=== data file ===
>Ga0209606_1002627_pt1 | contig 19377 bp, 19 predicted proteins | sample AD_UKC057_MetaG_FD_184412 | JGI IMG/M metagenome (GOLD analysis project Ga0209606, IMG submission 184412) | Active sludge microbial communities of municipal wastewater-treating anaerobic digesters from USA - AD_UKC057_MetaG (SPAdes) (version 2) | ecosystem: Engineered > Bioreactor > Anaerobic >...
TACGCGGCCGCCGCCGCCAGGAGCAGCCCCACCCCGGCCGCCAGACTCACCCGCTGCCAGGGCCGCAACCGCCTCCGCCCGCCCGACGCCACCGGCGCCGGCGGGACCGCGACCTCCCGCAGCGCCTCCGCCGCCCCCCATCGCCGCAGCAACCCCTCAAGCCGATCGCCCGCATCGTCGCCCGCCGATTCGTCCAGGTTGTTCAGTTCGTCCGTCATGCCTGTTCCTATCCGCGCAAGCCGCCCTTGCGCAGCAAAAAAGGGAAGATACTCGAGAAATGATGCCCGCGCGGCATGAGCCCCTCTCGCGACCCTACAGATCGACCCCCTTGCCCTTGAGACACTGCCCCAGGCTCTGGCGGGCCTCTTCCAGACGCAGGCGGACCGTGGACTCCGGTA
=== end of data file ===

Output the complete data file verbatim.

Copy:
>Ga0209606_1002627_pt1 | contig 19377 bp, 19 predicted proteins | sample AD_UKC057_MetaG_FD_184412 | JGI IMG/M metagenome (GOLD analysis project Ga0209606, IMG submission 184412) | Active sludge microbial communities of municipal wastewater-treating anaerobic digesters from USA - AD_UKC057_MetaG (SPAdes) (version 2) | ecosystem: Engineered > Bioreactor > Anaerobic >...
TACGCGGCCGCCGCCGCCAGGAGCAGCCCCACCCCGGCCGCCAGACTCACCCGCTGCCAGGGCCGCAACCGCCTCCGCCCGCCCGACGCCACCGGCGCCGGCGGGACCGCGACCTCCCGCAGCGCCTCCGCCGCCCCCCATCGCCGCAGCAACCCCTCAAGCCGATCGCCCGCATCGTCGCCCGCCGATTCGTCCAGGTTGTTCAGTTCGTCCGTCATGCCTGTTCCTATCCGCGCAAGCCGCCCTTGCGCAGCAAAAAAGGGAAGATACTCGAGAAATGATGCCCGCGCGGCATGAGCCCCTCTCGCGACCCTACAGATCGACCCCCTTGCCCTTGAGACACTGCCCCAGGCTCTGGCGGGCCTCTTCCAGACGCAGGCGGACCGTGGACTCCGGTA